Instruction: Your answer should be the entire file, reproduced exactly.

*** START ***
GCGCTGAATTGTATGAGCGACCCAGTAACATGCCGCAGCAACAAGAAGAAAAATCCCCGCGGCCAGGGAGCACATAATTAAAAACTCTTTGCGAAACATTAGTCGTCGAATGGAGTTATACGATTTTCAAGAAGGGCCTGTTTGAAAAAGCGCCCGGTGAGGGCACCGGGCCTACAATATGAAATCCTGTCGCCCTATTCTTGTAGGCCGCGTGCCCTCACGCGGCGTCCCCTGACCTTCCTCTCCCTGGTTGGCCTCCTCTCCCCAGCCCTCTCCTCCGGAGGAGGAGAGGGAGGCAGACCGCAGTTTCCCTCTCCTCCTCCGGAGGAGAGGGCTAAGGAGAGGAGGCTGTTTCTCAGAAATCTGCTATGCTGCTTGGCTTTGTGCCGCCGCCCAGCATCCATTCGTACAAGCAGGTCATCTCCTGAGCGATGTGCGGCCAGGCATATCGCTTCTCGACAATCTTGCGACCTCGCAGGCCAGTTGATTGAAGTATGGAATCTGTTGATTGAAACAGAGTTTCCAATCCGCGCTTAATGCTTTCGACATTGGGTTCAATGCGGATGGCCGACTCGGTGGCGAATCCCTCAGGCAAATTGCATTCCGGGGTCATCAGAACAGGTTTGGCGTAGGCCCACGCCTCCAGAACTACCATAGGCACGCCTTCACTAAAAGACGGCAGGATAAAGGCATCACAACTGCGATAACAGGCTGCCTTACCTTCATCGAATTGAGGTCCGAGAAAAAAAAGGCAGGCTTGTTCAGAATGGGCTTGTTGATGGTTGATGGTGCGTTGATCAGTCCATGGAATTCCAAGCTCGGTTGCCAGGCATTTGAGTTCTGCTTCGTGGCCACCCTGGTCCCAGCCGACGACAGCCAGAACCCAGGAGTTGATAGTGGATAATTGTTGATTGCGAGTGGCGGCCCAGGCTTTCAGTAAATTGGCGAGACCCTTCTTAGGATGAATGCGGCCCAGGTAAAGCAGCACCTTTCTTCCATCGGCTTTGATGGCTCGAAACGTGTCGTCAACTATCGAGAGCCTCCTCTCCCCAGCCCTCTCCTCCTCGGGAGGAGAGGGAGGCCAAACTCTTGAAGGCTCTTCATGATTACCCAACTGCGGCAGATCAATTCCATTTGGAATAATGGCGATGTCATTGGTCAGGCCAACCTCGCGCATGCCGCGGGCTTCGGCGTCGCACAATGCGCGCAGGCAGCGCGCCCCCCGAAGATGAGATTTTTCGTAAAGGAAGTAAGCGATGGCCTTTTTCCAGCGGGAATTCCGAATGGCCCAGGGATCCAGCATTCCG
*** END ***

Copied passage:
GCGCTGAATTGTATGAGCGACCCAGTAACATGCCGCAGCAACAAGAAGAAAAATCCCCGCGGCCAGGGAGCACATAATTAAAAACTCTTTGCGAAACATTAGTCGTCGAATGGAGTTATACGATTTTCAAGAAGGGCCTGTTTGAAAAAGCGCCCGGTGAGGGCACCGGGCCTACAATATGAAATCCTGTCGCCCTATTCTTGTAGGCCGCGTGCCCTCACGCGGCGTCCCCTGACCTTCCTCTCCCTGGTTGGCCTCCTCTCCCCAGCCCTCTCCTCCGGAGGAGGAGAGGGAGGCAGACCGCAGTTTCCCTCTCCTCCTCCGGAGGAGAGGGCTAAGGAGAGGAGGCTGTTTCTCAGAAATCTGCTATGCTGCTTGGCTTTGTGCCGCCGCCCAGCATCCATTCGTACAAGCAGGTCATCTCCTGAGCGATGTGCGGCCAGGCATATCGCTTCTCGACAATCTTGCGACCTCGCAGGCCAGTTGATTGAAGTATGGAATCTGTTGATTGAAACAGAGTTTCCAATCCGCGCTTAATGCTTTCGACATTGGGTTCAATGCGGATGGCCGACTCGGTGGCGAATCCCTCAGGCAAATTGCATTCCGGGGTCATCAGAACAGGTTTGGCGTAGGCCCACGCCTCCAGAACTACCATAGGCACGCCTTCACTAAAAGACGGCAGGATAAAGGCATCACAACTGCGATAACAGGCTGCCTTACCTTCATCGAATTGAGGTCCGAGAAAAAAAAGGCAGGCTTGTTCAGAATGGGCTTGTTGATGGTTGATGGTGCGTTGATCAGTCCATGGAATTCCAAGCTCGGTTGCCAGGCATTTGAGTTCTGCTTCGTGGCCACCCTGGTCCCAGCCGACGACAGCCAGAACCCAGGAGTTGATAGTGGATAATTGTTGATTGCGAGTGGCGGCCCAGGCTTTCAGTAAATTGGCGAGACCCTTCTTAGGATGAATGCGGCCCAGGTAAAGCAGCACCTTTCTTCCATCGGCTTTGATGGCTCGAAACGTGTCGTCAACTATCGAGAGCCTCCTCTCCCCAGCCCTCTCCTCCTCGGGAGGAGAGGGAGGCCAAACTCTTGAAGGCTCTTCATGATTACCCAACTGCGGCAGATCAATTCCATTTGGAATAATGGCGATGTCATTGGTCAGGCCAACCTCGCGCATGCCGCGGGCTTCGGCGTCGCACAATGCGCGCAGGCAGCGCGCCCCCCGAAGATGAGATTTTTCGTAAAGGAAGTAAGCGATGGCCTTTTTCCAGCGGGAATTCCGAATGGCCCAGGGATCCAGCATTCCG